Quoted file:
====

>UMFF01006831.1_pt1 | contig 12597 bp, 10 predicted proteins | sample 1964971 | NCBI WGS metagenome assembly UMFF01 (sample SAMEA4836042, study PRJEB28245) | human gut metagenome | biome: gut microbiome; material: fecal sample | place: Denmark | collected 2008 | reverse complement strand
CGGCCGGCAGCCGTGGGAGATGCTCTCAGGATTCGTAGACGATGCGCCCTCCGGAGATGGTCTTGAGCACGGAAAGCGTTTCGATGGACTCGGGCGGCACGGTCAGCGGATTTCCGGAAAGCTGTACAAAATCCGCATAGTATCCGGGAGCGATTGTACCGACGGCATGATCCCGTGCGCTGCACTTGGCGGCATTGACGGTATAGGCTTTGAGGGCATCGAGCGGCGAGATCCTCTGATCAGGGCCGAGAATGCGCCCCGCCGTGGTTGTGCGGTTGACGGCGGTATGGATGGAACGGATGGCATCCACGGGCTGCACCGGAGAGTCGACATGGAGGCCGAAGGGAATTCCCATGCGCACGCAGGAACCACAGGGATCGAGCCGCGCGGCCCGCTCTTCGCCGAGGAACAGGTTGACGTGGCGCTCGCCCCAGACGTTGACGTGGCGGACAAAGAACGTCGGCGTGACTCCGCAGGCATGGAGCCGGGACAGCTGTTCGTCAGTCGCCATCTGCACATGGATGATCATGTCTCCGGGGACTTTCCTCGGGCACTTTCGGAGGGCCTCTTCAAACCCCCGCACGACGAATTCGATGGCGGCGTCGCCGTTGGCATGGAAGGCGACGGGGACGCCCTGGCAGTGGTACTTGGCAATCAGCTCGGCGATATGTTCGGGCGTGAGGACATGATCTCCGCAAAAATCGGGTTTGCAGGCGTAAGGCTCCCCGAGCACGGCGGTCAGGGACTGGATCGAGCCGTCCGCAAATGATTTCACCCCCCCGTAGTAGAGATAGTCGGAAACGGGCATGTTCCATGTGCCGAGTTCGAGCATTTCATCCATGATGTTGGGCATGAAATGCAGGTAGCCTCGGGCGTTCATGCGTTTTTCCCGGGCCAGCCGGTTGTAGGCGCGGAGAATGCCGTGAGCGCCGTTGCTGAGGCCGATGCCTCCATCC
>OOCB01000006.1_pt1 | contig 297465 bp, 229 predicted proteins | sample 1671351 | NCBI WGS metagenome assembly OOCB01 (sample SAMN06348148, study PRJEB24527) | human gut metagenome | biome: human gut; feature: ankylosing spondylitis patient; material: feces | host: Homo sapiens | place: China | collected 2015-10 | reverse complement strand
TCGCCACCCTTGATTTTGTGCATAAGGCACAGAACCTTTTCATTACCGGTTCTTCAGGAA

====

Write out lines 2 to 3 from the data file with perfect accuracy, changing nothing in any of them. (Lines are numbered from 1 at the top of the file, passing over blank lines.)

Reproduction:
CGGCCGGCAGCCGTGGGAGATGCTCTCAGGATTCGTAGACGATGCGCCCTCCGGAGATGGTCTTGAGCACGGAAAGCGTTTCGATGGACTCGGGCGGCACGGTCAGCGGATTTCCGGAAAGCTGTACAAAATCCGCATAGTATCCGGGAGCGATTGTACCGACGGCATGATCCCGTGCGCTGCACTTGGCGGCATTGACGGTATAGGCTTTGAGGGCATCGAGCGGCGAGATCCTCTGATCAGGGCCGAGAATGCGCCCCGCCGTGGTTGTGCGGTTGACGGCGGTATGGATGGAACGGATGGCATCCACGGGCTGCACCGGAGAGTCGACATGGAGGCCGAAGGGAATTCCCATGCGCACGCAGGAACCACAGGGATCGAGCCGCGCGGCCCGCTCTTCGCCGAGGAACAGGTTGACGTGGCGCTCGCCCCAGACGTTGACGTGGCGGACAAAGAACGTCGGCGTGACTCCGCAGGCATGGAGCCGGGACAGCTGTTCGTCAGTCGCCATCTGCACATGGATGATCATGTCTCCGGGGACTTTCCTCGGGCACTTTCGGAGGGCCTCTTCAAACCCCCGCACGACGAATTCGATGGCGGCGTCGCCGTTGGCATGGAAGGCGACGGGGACGCCCTGGCAGTGGTACTTGGCAATCAGCTCGGCGATATGTTCGGGCGTGAGGACATGATCTCCGCAAAAATCGGGTTTGCAGGCGTAAGGCTCCCCGAGCACGGCGGTCAGGGACTGGATCGAGCCGTCCGCAAATGATTTCACCCCCCCGTAGTAGAGATAGTCGGAAACGGGCATGTTCCATGTGCCGAGTTCGAGCATTTCATCCATGATGTTGGGCATGAAATGCAGGTAGCCTCGGGCGTTCATGCGTTTTTCCCGGGCCAGCCGGTTGTAGGCGCGGAGAATGCCGTGAGCGCCGTTGCTGAGGCCGATGCCTCCATCC
>OOCB01000006.1_pt1 | contig 297465 bp, 229 predicted proteins | sample 1671351 | NCBI WGS metagenome assembly OOCB01 (sample SAMN06348148, study PRJEB24527) | human gut metagenome | biome: human gut; feature: ankylosing spondylitis patient; material: feces | host: Homo sapiens | place: China | collected 2015-10 | reverse complement strand